ORO Governor Gary Juffa has said prime minister Peter O’Neill should sack minister Justin Tkatchenko for misleading the public about the cost of running the annual APEC (Asia-Pacific Economic Cooperation) leaders’ forum, scheduled for Port Moresby over two days in 2018.
Governor Juffa said Tkatchenko (pictured), who is the minister responsible for APEC, had said the forum budget would be K600 million, which Juffa believes is a greatly inflated figure. O’Neill says the number “has been taken out of thin air” by the opposition.
But Tkatchenko had already admitted to a recent TV Wan ‘Nau’ talkback program that the cost would be “over K600 million over the next two years.”
“This is too much,” said Juffa, “when there are very important issues in the country that need immediate funding,” adding that Tkatchenko should be sacked for misleading the PNG people.
Juffa said he was not against staging APEC but that Papua New Guineans had the right to know how much of their money was being spent on major events and whether they would benefit from such spending.
“We cannot pretend that we are OK by staging international events that costs a lot of money when our people do not have access to basic services,” he said.
Earlier O’Neill had welcomed the beginning of work on the site of the new APEC Haus that be the central focus of the leaders’ summit
O’Neill said the edifice (left), being built on reclaimed land at the juncture of Ela Beach and the Paga Hill Ring Road, will be the centrepoint of global attention during APEC and, thereafter, will be a national icon used by generations of Papua New Guineans.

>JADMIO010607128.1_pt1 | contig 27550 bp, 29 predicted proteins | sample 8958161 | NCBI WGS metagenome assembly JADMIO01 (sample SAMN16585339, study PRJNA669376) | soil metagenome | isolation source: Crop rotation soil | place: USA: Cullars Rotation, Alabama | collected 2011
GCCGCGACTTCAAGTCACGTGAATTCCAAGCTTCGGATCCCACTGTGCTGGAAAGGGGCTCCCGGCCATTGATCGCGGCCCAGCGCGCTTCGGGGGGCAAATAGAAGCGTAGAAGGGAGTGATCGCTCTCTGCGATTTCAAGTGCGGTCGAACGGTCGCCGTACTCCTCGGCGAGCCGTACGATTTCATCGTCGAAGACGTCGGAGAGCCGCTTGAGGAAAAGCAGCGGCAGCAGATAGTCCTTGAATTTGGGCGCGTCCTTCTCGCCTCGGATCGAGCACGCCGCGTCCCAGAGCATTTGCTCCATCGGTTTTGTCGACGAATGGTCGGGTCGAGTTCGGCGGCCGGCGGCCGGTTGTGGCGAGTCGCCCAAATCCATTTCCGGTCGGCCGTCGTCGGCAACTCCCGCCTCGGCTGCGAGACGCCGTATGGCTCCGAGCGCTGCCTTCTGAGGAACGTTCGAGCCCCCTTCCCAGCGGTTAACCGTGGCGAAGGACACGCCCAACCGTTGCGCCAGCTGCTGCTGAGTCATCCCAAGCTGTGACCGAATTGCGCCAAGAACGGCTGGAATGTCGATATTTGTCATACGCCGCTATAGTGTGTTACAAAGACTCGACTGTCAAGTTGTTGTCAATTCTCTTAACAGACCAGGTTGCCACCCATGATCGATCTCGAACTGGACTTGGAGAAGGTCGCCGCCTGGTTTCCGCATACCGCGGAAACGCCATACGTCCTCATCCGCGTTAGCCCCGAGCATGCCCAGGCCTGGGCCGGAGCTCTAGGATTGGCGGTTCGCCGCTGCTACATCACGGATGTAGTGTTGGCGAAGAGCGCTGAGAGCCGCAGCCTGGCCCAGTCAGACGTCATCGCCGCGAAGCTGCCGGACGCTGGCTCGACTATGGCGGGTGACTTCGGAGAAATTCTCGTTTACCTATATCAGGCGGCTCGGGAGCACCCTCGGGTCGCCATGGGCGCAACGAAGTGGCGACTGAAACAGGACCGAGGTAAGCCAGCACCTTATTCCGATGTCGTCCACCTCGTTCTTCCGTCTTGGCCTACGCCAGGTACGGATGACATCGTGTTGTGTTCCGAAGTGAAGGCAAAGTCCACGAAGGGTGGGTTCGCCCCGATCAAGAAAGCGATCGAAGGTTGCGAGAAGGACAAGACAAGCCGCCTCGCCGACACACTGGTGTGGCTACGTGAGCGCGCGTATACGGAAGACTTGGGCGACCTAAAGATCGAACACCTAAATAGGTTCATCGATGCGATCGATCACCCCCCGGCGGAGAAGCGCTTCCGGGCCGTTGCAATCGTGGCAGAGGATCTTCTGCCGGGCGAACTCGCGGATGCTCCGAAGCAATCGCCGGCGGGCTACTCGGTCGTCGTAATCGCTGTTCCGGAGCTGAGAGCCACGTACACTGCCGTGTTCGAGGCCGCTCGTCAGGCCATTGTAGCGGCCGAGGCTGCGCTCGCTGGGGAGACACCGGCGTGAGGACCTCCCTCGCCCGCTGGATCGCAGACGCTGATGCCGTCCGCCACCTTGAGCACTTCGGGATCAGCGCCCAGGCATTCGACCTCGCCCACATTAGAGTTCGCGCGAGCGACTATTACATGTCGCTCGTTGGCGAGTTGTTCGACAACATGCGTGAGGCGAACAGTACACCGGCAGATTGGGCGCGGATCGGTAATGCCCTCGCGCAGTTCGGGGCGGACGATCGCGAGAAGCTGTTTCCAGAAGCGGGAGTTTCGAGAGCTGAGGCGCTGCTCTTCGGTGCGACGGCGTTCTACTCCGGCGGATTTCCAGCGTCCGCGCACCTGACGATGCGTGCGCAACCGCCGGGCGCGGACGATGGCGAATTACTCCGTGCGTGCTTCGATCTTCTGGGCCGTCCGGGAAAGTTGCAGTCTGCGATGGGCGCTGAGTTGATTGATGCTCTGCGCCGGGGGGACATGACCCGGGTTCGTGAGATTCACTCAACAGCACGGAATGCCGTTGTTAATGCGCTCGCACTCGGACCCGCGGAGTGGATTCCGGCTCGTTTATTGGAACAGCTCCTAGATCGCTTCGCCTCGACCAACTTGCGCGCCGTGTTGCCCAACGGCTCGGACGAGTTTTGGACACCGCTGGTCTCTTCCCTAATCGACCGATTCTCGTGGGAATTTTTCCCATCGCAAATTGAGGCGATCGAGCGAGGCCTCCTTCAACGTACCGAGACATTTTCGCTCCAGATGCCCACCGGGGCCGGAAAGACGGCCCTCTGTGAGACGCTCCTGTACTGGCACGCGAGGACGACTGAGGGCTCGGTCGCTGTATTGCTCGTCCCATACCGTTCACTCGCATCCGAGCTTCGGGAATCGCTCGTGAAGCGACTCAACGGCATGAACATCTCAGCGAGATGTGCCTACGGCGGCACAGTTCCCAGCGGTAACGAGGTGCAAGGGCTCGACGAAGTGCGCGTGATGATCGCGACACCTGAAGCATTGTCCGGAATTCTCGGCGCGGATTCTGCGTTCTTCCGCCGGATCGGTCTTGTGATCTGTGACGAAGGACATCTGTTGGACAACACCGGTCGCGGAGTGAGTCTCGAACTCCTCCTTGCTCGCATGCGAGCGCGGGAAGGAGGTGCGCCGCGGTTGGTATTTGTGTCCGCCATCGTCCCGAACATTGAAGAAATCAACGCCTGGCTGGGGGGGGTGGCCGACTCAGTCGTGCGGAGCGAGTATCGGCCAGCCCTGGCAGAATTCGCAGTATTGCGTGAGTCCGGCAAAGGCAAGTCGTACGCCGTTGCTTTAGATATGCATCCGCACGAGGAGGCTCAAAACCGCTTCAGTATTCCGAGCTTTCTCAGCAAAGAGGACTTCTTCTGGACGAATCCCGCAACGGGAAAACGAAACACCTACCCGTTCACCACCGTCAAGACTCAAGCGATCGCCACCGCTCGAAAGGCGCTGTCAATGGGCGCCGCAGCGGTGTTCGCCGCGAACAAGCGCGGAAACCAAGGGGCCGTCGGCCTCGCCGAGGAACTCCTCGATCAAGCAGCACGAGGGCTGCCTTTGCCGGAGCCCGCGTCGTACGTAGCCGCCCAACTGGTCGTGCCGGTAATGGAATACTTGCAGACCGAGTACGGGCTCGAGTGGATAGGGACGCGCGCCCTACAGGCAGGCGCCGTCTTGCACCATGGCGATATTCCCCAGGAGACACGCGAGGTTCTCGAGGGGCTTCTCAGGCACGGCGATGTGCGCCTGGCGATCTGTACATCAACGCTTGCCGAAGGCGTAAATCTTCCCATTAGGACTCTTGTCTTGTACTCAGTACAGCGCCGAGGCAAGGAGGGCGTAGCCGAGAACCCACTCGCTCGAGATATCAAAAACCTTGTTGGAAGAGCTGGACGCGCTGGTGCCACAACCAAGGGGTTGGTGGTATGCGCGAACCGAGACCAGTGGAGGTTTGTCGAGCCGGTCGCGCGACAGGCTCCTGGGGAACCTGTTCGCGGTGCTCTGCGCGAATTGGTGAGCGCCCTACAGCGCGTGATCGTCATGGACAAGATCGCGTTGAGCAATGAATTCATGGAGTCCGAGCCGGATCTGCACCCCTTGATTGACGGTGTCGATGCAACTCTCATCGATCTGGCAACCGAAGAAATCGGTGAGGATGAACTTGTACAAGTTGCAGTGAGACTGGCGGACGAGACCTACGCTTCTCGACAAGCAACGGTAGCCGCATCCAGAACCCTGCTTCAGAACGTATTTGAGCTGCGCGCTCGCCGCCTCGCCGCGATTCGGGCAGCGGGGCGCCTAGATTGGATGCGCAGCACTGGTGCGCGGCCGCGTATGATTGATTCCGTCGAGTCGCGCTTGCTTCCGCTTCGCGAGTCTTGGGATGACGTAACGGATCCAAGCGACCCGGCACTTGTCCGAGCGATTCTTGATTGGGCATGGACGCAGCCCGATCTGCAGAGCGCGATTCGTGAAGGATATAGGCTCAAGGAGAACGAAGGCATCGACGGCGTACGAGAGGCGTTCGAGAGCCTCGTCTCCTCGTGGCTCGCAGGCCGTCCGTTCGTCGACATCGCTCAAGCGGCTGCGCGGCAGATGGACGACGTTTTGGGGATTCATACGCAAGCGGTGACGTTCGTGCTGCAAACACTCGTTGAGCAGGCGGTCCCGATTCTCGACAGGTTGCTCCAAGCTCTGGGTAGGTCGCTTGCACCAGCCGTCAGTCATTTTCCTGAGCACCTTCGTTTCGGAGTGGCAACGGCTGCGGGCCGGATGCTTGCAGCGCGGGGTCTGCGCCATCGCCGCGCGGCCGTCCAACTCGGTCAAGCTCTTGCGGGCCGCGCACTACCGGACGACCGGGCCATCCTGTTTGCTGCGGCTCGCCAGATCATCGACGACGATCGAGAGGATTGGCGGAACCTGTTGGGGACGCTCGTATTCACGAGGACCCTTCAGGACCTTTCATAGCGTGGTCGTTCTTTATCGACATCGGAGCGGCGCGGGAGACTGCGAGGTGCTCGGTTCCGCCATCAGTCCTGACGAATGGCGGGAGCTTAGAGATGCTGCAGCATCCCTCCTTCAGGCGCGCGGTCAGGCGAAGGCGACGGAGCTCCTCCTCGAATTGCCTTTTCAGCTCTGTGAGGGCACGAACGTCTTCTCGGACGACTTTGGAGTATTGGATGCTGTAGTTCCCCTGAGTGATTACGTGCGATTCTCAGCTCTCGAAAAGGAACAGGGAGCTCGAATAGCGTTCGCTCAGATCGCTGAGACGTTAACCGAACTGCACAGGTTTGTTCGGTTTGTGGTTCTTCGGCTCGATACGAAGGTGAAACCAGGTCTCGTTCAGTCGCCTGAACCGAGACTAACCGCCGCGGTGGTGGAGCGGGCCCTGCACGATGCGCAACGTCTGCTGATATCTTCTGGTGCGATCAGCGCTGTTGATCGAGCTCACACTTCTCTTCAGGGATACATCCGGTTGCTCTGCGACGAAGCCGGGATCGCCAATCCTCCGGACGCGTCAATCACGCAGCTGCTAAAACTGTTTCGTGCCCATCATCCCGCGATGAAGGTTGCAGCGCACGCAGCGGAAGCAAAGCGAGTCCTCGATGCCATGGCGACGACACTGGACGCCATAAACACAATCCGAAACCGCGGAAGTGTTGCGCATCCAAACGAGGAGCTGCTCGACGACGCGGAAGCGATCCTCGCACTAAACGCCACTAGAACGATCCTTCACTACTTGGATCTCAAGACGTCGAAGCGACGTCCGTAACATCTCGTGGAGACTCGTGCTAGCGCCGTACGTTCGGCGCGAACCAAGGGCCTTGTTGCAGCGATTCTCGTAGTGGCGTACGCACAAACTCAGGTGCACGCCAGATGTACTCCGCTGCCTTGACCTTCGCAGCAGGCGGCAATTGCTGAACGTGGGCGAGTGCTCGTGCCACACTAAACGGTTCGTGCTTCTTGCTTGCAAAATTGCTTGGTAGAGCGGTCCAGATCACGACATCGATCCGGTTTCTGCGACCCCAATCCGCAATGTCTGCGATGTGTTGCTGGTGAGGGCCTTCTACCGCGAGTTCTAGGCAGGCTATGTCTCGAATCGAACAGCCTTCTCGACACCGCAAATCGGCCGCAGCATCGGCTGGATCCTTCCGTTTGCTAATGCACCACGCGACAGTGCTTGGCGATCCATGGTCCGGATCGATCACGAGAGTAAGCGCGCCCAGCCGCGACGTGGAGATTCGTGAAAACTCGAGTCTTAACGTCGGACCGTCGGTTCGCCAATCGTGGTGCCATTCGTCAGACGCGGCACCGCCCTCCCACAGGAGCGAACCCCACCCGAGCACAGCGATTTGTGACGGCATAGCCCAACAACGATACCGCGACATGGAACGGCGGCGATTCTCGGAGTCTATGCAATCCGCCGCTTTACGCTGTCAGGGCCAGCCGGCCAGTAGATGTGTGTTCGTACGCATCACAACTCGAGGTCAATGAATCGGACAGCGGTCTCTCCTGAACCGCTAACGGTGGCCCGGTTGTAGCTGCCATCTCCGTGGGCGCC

“The building will have two levels on an island that is being reclaimed just off the foreshore,” O’Neill said. “The design is based on the shape of a lakatoi sail and will showcase the sailing tradition of our people.
“For Papua New Guinea APEC will be a chance to showcase our country and our economy to the rest of the world. Across the Asia-Pacific and around the world people will learn more about Papua New Guinea, our culture and traditions, and the investment opportunities in our country.
“After APEC the building will serve a number of purposes including weddings and musical events, shops and restaurants, and will likely have a museum of national artefacts. The room where leaders meet will likely be kept in place after the meeting and become a tourist attraction and host board meetings and other events.
“In other countries where they have kept their meeting table people love to come and sit in the same seat and desk where the American, Chinese or Russian president sat.”
Tkatchenko has just announced that three large cruise liners will be brought to PNG to accommodate 5,000 guests from the 21 countries at the summit.
The ships will be moored off Ela Beach and, according to Tkatchenko, will be “a spectacular feature”.
Meanwhile, a new Hilton hotel along with two other hotels are under construction in Port Moresby. The Stanley, PNG’s first five star hotel, opened this month at Waigani.
PNG leaders say the APEC event will be the biggest in the country since Independence in 1975. The Australian Defence Force will be helping PNG police to beef up their intelligence systems ahead of the summit.